YouTube footage showing a UC Davis police pepper-spraying seated student protesters spread outrage over the weekend and sparked more calls for action, including an investigatation.

On Friday, UC Davis students gathered on campus to protest tuition hikes. About a dozen students sat on the ground with their arms linked and refused to move. An officer walked in front, holding a red spray-can of apparently military-grade pepper spray and doused the seated students in the face.

Students vomited, suffered burns to their lungs, and one student, who suffers from asthma, was hospitalized.

Footage of the chaotic incident was uploaded onto YouTube within hours, where it spread furiously through various social media.  For example, the Reddit thread on the video collected more than 5,000 irate comments, sentiments that were echoed on Twitter and in YouTube comments.

In less than 48 hours, videos of varying angles of the incident were viewed more than a million times. The incident, and the accompanying videos, went on to become the subject of countless media mentions, including the Atlantic,  NPR, Boing Boing, the New York Times, and the Washington Post.

The board of the Davis Faculty Association, as well as other groups, quickly called for UC Davis Chancellor Linda P.B Katehi’s resignation, after Katehi originally defended the police, who had claimed they were surrounded and needed to defend themselves.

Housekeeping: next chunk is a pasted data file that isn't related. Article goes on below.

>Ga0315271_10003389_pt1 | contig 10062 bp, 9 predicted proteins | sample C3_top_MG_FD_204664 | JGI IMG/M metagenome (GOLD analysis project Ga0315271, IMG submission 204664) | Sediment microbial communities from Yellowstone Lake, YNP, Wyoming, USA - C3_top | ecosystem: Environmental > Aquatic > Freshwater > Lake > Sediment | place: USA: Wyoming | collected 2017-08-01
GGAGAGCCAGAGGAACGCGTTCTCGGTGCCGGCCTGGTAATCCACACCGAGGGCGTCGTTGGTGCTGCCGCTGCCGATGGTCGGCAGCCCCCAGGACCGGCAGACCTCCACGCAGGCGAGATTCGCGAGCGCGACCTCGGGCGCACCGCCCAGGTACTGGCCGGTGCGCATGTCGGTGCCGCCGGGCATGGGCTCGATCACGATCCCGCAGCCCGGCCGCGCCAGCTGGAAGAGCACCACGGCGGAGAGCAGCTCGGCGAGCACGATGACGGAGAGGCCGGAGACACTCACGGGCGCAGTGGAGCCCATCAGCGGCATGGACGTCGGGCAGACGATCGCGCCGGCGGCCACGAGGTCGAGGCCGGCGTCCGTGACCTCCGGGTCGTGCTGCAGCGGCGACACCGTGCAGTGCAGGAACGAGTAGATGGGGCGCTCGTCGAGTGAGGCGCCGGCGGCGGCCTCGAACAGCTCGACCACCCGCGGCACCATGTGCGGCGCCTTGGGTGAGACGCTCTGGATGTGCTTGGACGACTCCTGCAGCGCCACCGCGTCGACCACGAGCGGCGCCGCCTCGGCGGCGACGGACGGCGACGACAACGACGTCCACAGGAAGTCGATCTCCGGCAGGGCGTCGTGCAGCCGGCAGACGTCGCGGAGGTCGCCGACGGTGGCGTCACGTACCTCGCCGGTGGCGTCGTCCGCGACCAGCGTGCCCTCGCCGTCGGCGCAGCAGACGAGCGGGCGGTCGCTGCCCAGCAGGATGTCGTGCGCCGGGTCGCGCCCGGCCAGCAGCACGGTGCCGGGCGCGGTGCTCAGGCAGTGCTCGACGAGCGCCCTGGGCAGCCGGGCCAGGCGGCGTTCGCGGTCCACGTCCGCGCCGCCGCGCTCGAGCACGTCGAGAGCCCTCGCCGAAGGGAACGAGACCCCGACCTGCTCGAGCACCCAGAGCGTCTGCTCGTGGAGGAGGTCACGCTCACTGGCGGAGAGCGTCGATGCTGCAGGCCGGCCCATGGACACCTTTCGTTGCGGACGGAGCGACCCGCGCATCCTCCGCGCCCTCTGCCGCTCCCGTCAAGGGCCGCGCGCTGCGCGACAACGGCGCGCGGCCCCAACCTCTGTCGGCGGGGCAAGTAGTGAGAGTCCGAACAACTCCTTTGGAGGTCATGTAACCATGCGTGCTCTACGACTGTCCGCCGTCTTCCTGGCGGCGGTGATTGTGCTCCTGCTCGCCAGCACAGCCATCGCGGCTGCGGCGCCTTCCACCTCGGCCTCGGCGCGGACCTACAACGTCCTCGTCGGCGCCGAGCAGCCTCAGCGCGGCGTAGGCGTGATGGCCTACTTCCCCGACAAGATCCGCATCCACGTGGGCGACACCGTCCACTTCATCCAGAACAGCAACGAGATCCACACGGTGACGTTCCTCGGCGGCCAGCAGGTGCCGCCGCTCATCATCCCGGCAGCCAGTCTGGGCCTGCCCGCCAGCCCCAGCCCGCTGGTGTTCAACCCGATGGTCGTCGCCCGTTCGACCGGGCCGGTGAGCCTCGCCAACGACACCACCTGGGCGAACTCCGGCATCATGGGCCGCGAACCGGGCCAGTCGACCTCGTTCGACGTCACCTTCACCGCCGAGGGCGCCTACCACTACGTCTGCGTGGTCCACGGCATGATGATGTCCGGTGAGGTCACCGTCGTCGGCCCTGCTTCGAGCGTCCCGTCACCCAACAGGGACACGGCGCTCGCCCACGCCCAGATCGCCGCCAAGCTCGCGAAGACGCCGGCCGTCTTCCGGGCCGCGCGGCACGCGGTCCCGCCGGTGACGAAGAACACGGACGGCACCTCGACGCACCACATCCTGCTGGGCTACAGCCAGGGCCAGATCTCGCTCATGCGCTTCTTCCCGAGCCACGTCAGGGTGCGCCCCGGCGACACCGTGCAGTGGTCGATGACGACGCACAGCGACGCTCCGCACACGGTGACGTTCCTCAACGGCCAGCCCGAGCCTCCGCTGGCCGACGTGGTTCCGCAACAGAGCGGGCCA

On Sunday, two police officers were placed on administrative leave for their use of pepper spray, The Davis Enterprise reported. Katehi also vowed to speed up the process for the task force investigating the incident.

Protesters and campus officials took calls from various local news outlets as well as CNN and "Good Morning America" the next day, leading campus officials to organize a conference where Katehi could address the media, according to the Sacramento Bee.

Katehi refused to step down during a Saturday press conference:  “I don't think it's appropriate for me to resign at this moment,” she said, according to the Bee.

Katehi  did however, write on her official blog that she will be “forming a task force made of faculty, students and staff to review the events and provide to me a thorough report within 90 days.”

Videos of pepper spray being used against Occupy protesters are fairly common on YouTube these days. However outrageous or obvious the police brutality appears or how angry the digital masses, usually nothing usually comes of the footage.  

The newest incident, however, is obviously different.